Mike Hopkins, the new chief executive of Hulu, said the next-day TV streaming site saw its revenue rise at least 44 percent to $1 billion in 2013, as its paid subscribers jumped by two-thirds.
In a blog post on Wednesday, Hopkins recounted the highlights of the year but gave few hints about his idea of how Hulu should move forward. He wrote:
As we scale the business in 2014, we will continue to invest in content, technology and people. 2014 will bring even more opportunity as we find new ways to grow the business from the strong foundation we have built.
He was more straightforward with some key numbers, saying Hulu will reach $1 billion in revenue, up 44 percent from $695 million last year, and that paid premium service Hulu Plus has more than 5 million subscribers, up about two-thirds from a little more than 3 million last year.
He also noted roughly 50 percent of those subscribers stream exclusively on devices, while living-room viewing accounted for more than half of all viewing.
Hopkins was appointed Hulu's CEO in October, after he was the president of distribution for Fox Networks Group since 2008 and a Hulu director since 2011. He replaced Andy Forssell, a longtime Hulu executive who left the company after serving as acting CEO since March.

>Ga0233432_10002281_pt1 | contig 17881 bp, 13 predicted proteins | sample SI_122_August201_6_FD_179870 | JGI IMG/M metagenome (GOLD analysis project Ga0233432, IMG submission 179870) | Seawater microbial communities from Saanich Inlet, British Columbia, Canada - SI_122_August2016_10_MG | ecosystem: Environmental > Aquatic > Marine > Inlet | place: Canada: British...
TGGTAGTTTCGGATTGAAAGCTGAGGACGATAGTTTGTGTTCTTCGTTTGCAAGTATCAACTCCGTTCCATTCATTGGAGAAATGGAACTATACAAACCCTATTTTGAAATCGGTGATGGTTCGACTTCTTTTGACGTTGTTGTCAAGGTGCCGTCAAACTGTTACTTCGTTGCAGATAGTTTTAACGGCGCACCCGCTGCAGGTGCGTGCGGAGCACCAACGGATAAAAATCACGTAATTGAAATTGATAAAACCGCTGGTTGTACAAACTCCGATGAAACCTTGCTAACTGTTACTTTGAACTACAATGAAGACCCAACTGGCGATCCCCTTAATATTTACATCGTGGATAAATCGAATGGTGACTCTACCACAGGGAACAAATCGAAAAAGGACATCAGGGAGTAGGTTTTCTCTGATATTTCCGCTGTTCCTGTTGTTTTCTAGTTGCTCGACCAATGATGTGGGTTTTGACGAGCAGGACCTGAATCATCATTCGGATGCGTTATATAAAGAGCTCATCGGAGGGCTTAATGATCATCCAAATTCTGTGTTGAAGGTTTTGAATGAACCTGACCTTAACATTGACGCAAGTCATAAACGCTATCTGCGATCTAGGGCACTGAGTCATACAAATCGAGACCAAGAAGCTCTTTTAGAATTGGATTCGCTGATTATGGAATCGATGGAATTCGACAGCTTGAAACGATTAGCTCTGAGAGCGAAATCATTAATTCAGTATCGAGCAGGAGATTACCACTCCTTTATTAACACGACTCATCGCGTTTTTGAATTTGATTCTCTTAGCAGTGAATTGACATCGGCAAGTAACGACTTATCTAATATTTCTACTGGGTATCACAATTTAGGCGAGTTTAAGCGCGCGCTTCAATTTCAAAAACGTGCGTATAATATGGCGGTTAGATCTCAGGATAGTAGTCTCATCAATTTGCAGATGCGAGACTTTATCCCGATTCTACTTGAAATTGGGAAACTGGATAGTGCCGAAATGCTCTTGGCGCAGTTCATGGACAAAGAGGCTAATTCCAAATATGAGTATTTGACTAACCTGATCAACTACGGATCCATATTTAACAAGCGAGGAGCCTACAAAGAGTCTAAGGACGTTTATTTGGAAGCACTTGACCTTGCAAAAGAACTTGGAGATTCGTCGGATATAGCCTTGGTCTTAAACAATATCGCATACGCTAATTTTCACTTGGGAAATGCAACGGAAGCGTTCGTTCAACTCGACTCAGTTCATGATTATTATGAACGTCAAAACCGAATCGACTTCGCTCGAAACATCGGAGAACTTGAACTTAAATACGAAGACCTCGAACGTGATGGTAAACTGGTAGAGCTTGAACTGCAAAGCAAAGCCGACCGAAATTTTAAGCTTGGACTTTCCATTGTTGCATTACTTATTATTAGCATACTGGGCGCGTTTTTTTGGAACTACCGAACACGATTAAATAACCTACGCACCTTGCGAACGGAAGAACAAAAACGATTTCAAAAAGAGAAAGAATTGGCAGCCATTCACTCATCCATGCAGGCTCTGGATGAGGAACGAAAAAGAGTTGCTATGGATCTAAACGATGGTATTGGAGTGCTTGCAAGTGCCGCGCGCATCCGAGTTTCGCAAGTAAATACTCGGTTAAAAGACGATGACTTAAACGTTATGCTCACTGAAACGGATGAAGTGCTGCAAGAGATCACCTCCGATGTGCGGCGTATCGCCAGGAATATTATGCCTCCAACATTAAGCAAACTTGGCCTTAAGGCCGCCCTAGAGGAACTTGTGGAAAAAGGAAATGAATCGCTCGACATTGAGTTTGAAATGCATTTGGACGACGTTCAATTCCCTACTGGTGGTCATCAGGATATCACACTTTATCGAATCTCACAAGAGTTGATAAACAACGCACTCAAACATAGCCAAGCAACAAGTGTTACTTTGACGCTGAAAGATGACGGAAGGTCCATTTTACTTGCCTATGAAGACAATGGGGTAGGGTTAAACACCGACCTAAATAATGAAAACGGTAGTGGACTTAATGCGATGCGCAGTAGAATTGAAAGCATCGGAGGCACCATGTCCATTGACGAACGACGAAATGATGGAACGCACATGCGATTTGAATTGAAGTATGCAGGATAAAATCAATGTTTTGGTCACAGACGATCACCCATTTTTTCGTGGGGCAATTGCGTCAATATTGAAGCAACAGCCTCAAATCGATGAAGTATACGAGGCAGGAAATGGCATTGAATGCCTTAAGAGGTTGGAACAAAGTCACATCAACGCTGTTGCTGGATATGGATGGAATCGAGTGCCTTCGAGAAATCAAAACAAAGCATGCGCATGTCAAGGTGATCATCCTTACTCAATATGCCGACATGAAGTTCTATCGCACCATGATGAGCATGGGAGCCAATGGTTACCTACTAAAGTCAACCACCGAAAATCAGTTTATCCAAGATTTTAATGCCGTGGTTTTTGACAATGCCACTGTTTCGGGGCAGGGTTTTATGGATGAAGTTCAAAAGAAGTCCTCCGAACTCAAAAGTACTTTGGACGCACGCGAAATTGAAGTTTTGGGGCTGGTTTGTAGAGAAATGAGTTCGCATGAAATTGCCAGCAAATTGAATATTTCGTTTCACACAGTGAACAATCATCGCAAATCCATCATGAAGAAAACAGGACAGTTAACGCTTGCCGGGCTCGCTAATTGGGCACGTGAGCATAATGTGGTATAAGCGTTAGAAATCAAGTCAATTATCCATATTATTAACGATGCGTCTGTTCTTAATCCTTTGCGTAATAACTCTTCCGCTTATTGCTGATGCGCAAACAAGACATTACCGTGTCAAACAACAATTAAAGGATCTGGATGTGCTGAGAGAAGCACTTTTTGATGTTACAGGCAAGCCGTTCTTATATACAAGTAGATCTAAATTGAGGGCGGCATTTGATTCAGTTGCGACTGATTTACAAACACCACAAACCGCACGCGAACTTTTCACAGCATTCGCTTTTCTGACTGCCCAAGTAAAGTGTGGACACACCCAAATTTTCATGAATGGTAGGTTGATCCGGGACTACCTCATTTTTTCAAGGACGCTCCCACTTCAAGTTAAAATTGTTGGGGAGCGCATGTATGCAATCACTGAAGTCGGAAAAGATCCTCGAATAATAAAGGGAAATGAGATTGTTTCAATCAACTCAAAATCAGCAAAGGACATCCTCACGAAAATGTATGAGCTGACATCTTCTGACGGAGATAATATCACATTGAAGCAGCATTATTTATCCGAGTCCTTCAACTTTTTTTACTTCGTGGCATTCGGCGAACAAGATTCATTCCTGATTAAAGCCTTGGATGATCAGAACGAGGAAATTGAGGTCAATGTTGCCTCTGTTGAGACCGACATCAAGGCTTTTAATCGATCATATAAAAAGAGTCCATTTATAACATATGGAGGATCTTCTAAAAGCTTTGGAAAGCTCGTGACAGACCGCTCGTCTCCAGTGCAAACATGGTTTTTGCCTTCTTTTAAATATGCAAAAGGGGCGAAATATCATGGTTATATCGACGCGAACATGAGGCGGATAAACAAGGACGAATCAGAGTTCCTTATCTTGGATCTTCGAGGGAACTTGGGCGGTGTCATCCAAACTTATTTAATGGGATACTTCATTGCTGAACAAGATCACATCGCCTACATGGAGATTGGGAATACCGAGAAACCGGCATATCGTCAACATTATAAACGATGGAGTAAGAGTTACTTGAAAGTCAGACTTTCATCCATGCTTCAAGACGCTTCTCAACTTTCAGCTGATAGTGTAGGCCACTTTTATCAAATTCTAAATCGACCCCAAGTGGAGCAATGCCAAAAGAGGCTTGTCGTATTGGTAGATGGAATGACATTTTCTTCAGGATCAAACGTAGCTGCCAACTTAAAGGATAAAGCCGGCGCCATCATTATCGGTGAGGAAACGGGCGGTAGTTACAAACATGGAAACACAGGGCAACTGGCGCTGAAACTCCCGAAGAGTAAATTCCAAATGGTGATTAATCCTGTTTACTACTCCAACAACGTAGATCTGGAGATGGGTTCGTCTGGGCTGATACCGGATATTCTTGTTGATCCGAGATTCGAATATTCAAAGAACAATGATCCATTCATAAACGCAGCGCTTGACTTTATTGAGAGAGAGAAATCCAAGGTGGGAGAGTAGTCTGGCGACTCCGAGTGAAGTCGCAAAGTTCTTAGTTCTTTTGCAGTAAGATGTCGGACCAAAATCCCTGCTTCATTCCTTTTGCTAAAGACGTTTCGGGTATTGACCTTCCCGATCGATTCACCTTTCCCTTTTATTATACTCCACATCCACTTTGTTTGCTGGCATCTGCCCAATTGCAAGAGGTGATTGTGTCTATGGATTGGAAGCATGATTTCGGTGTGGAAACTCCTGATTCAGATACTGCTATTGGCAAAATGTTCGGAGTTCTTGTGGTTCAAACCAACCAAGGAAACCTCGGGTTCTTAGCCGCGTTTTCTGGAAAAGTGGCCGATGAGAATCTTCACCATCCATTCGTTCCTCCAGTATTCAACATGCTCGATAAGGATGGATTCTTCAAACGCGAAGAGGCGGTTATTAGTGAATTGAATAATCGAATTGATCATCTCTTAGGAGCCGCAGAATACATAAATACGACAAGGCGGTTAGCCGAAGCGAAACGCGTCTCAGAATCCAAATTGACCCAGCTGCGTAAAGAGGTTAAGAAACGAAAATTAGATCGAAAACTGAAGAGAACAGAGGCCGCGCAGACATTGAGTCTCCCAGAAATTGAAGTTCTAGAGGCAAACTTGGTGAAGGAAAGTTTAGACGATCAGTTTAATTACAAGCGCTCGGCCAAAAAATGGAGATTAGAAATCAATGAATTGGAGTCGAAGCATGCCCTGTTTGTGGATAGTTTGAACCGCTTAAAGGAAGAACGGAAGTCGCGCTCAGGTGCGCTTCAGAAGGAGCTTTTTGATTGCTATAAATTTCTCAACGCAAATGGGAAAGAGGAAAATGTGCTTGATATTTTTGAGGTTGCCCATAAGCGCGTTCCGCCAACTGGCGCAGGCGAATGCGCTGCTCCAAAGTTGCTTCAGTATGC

The year has been one of stabilization for Hulu. The hiring of Hopkins dispelled leadership uncertainty that clouded the business for months following a stream of top executive departures, including Jason Kilar, Hulu's previous permanent chief. A $750 million infusion from Hulu's owners instead of a sale of the company cleared out uncertainty about where Hulu would end up.
Hulu is jointly owned by 21st Century Fox, NBCUniversal -- part of Comcast -- and Disney.
The owners ultimately decided to inject ad-supported Hulu and subscription service Hulu Plus with $750 million, after they aborted the effort to sell the site -- again. The parent companies had attempted a sale in 2011 as well, only to keep Hulu in the fold.